As a player, the type of training undertaken will be influenced by many factors such as available time, commitment level, and the level of competition faced. Not every player will choose to do completely Ultimate-specific workouts. To make wise choices about training, understand that the adaptations of the body are very specific to the type of training that is done. The best methods of training for Ultimate will focus on motor skills, metabolic demands, and movement patterns that are used in Ultimate. Minimizing or eliminating extraneous activities such as cross training is an important part of focusing on Ultimate-specific training for the best results.
Ultimate requires explosive movements that make use of the anaerobic metabolic pathway. Cutting requires the ability to accelerate and decelerate rapidly. Defense and handler cutting require a lot of shuffling and lateral movement. Incorporating activities such as shuttle runs and lateral movement days into a training program is the best way to be prepared for the demands of an ultimate tournament.
First, start with 7-10 minutes of dynamic warm up. Emphasize opening the hips during the warm up.
Next, perform a few footwork drills. In footwork drills, you want to focus on explosiveness, and also on accurate placement of the feet to improve coordination and control. One simple drill uses five cones placed in a line a little over two feet apart. Keeping the hips parallel to the line of the cones, run sideways with your footfalls landing directly in front of each cone. After all the cones, your last ground contact should be graceful and on one foot without having to hop afterward to regain balance. This is more difficult than it may sound. Being able to stick the landing is an important indicator of one legged strength, coordination, and balance. Focus on quality of movement, not quantity. Do only 4-6 trials in each direction and allow rest between trials.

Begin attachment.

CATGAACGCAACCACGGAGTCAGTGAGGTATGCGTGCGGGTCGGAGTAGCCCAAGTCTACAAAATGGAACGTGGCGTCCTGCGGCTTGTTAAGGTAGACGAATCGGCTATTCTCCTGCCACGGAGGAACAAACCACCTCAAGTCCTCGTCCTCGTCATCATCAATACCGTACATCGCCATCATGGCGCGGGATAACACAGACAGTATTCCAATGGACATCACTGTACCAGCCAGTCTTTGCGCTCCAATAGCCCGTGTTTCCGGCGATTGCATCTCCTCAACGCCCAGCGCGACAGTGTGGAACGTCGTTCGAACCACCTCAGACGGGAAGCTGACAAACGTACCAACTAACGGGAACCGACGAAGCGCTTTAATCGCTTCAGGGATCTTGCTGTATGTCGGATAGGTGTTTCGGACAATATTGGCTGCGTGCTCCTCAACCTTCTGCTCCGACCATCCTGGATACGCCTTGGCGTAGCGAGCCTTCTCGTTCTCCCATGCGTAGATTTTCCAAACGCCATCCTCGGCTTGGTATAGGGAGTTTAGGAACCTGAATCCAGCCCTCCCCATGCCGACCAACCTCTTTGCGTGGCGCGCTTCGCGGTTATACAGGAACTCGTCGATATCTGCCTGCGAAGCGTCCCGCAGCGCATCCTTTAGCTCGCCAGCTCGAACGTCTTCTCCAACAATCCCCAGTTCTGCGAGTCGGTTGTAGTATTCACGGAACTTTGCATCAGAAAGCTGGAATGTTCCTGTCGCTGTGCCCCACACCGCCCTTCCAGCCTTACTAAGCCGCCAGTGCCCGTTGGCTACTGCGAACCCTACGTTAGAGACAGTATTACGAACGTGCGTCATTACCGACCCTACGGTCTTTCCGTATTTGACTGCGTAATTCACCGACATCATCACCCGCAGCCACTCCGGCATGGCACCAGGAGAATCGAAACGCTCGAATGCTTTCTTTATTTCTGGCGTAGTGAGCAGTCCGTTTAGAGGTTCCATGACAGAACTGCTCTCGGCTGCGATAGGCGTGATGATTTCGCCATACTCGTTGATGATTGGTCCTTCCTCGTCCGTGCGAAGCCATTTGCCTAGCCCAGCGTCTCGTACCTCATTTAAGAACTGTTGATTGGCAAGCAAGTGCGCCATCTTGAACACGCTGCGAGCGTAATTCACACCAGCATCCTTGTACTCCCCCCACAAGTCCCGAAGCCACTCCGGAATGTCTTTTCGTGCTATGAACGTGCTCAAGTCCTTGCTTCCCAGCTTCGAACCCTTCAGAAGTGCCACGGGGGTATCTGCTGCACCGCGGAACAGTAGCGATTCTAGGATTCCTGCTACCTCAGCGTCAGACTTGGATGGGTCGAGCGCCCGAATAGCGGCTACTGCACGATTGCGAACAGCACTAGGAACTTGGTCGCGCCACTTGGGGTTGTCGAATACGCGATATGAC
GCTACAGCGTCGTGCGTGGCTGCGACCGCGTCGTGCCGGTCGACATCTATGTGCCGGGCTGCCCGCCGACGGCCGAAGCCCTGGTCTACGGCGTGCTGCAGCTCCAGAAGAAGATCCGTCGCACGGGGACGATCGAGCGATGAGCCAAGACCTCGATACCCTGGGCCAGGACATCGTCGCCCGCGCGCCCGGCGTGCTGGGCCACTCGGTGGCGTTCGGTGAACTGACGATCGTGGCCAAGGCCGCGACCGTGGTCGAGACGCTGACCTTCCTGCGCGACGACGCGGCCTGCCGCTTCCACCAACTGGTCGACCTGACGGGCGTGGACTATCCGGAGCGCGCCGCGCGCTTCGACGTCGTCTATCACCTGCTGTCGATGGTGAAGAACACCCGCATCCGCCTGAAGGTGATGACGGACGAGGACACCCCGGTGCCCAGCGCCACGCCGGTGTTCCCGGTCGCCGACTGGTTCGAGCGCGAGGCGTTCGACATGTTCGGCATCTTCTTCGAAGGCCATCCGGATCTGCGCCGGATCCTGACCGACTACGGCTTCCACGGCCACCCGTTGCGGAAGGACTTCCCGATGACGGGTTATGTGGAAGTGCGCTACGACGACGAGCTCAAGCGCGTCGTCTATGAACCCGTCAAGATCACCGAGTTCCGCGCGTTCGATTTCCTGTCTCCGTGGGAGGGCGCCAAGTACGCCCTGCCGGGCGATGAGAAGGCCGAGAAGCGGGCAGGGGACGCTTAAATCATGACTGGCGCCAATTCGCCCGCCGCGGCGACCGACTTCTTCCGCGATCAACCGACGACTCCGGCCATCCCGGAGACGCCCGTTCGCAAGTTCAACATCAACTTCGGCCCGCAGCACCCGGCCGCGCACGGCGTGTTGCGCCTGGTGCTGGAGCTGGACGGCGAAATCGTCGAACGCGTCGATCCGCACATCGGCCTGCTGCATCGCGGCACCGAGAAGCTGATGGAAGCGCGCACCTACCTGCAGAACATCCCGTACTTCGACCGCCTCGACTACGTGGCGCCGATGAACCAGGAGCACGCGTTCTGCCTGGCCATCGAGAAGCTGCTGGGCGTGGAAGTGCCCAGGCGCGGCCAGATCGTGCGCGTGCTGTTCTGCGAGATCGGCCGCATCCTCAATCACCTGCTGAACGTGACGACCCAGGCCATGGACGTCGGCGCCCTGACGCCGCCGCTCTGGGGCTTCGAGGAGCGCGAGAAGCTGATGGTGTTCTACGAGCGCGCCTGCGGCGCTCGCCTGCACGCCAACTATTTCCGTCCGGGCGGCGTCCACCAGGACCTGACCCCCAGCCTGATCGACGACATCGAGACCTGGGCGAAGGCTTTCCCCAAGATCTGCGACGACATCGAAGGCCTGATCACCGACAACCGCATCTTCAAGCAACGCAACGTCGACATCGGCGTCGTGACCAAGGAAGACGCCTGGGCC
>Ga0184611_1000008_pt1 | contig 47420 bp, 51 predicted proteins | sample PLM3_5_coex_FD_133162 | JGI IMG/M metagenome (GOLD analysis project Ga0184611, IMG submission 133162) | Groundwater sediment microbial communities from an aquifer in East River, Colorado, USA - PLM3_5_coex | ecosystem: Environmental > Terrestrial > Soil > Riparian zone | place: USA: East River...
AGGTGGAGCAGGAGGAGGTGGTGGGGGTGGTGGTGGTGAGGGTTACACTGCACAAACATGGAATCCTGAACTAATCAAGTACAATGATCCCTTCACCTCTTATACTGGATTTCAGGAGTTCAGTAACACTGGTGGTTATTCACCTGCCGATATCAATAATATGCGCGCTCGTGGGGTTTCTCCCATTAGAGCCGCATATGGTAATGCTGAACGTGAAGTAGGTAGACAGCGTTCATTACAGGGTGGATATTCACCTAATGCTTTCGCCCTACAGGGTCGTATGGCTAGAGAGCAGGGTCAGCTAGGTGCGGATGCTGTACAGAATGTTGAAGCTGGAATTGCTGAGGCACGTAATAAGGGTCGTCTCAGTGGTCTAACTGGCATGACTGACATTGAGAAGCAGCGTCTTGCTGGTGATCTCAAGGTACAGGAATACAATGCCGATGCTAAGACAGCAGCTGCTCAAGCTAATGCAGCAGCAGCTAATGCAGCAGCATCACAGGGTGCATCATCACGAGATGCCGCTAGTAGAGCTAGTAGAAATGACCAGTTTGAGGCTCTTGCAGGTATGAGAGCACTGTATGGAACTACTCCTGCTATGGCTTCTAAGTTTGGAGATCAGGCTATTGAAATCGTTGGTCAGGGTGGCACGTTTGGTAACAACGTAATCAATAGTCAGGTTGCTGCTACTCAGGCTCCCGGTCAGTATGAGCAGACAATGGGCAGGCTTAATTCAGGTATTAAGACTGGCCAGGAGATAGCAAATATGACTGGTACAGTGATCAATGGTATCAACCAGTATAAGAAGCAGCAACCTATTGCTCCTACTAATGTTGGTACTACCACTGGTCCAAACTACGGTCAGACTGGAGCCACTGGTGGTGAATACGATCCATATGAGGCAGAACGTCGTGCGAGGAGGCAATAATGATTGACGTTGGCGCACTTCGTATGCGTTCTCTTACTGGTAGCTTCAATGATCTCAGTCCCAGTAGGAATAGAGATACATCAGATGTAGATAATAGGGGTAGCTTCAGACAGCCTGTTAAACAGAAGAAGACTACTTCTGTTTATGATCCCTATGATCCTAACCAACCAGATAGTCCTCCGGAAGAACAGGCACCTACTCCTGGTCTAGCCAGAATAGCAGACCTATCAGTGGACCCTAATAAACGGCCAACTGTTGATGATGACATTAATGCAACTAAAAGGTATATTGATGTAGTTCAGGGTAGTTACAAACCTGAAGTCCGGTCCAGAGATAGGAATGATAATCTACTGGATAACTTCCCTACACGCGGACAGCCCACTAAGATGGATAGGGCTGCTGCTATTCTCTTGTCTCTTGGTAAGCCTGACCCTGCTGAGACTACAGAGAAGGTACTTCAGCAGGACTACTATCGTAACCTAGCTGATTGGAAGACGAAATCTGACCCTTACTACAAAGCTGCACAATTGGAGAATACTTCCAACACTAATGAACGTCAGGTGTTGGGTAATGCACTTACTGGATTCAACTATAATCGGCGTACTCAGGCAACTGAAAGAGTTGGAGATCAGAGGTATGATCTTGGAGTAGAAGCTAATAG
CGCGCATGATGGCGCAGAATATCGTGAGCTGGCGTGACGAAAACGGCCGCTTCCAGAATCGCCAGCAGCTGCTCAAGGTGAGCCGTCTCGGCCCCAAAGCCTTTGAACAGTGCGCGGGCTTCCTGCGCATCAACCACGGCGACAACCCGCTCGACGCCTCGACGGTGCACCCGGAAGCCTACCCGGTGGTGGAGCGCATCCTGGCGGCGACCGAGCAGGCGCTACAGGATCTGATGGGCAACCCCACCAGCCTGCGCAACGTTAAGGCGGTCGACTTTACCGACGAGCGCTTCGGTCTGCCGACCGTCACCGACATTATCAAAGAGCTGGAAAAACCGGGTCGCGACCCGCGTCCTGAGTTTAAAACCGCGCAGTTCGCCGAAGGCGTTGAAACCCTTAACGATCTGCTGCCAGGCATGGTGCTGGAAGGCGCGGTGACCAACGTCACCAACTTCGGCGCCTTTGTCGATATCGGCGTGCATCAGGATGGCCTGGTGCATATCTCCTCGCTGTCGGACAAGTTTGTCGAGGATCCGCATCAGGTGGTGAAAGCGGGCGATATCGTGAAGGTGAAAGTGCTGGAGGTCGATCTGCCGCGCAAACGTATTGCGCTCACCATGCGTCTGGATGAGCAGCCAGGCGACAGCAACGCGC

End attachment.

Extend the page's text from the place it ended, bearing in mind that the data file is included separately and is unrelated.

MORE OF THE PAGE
The main workout consists of repetitions of 30 seconds of lateral motion followed by 90 seconds of rest. Lateral motion can include simple skater hops. To do skater hops, pretend you are speed skating, explosively bounding side to side as you keep your back straight, your knees bent, and your hips low. Lateral motion can also include shuffling or running between two cones about ten feet apart. In the running, I envision being in the cup or approaching the mark. My shoulders stay approximately in line with the two cones, but my hips are facing more toward the direction of motion and I keep my arms out as if I’m in a passing lane or in the cup. I like to square up as if I’m on the mark when I get the cone and touch the top of the cone before turning and running the opposite direction. Start with five repetitions of 30s work 90s rest in the first week. Add a repetition every week until you are up to 8 repetitions. It may seem strange to do such a short workout but this type of training places a much higher demand on the body than steady state running. It is important to start at a very low volume of work to allow adaptation and prevent overuse injuries.
I hope you’ve found this series of articles useful and that you’ll be able to apply the concepts we’ve discussed to your training. If you’re wondering how I apply these principles in my own training, feel free to visit my blog at melissasultimatefitness.com. Best of luck in preparing for your tournaments this season!